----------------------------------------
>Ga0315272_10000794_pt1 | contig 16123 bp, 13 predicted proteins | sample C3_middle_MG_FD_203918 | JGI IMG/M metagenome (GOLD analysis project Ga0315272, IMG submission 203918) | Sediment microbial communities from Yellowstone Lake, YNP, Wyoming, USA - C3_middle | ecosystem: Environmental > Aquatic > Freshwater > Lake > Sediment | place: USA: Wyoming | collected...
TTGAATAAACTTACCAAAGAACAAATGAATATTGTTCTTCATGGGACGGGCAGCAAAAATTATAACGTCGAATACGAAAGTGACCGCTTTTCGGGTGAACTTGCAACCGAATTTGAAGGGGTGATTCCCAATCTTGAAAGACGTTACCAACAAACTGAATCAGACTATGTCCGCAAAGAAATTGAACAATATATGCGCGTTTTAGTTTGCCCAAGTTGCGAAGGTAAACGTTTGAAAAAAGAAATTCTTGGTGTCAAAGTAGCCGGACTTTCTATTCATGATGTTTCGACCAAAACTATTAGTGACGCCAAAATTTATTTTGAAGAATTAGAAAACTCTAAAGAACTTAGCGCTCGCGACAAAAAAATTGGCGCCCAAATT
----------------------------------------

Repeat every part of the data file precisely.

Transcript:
>Ga0315272_10000794_pt1 | contig 16123 bp, 13 predicted proteins | sample C3_middle_MG_FD_203918 | JGI IMG/M metagenome (GOLD analysis project Ga0315272, IMG submission 203918) | Sediment microbial communities from Yellowstone Lake, YNP, Wyoming, USA - C3_middle | ecosystem: Environmental > Aquatic > Freshwater > Lake > Sediment | place: USA: Wyoming | collected...
TTGAATAAACTTACCAAAGAACAAATGAATATTGTTCTTCATGGGACGGGCAGCAAAAATTATAACGTCGAATACGAAAGTGACCGCTTTTCGGGTGAACTTGCAACCGAATTTGAAGGGGTGATTCCCAATCTTGAAAGACGTTACCAACAAACTGAATCAGACTATGTCCGCAAAGAAATTGAACAATATATGCGCGTTTTAGTTTGCCCAAGTTGCGAAGGTAAACGTTTGAAAAAAGAAATTCTTGGTGTCAAAGTAGCCGGACTTTCTATTCATGATGTTTCGACCAAAACTATTAGTGACGCCAAAATTTATTTTGAAGAATTAGAAAACTCTAAAGAACTTAGCGCTCGCGACAAAAAAATTGGCGCCCAAATT